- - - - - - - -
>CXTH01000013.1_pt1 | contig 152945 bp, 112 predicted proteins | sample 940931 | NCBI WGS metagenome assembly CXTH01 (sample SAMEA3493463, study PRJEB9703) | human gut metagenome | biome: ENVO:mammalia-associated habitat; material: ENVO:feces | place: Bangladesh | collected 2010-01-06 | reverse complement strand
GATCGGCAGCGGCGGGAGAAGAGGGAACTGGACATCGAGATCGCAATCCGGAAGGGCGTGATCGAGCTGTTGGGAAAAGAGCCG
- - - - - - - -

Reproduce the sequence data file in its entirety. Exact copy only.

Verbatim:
>CXTH01000013.1_pt1 | contig 152945 bp, 112 predicted proteins | sample 940931 | NCBI WGS metagenome assembly CXTH01 (sample SAMEA3493463, study PRJEB9703) | human gut metagenome | biome: ENVO:mammalia-associated habitat; material: ENVO:feces | place: Bangladesh | collected 2010-01-06 | reverse complement strand
GATCGGCAGCGGCGGGAGAAGAGGGAACTGGACATCGAGATCGCAATCCGGAAGGGCGTGATCGAGCTGTTGGGAAAAGAGCCG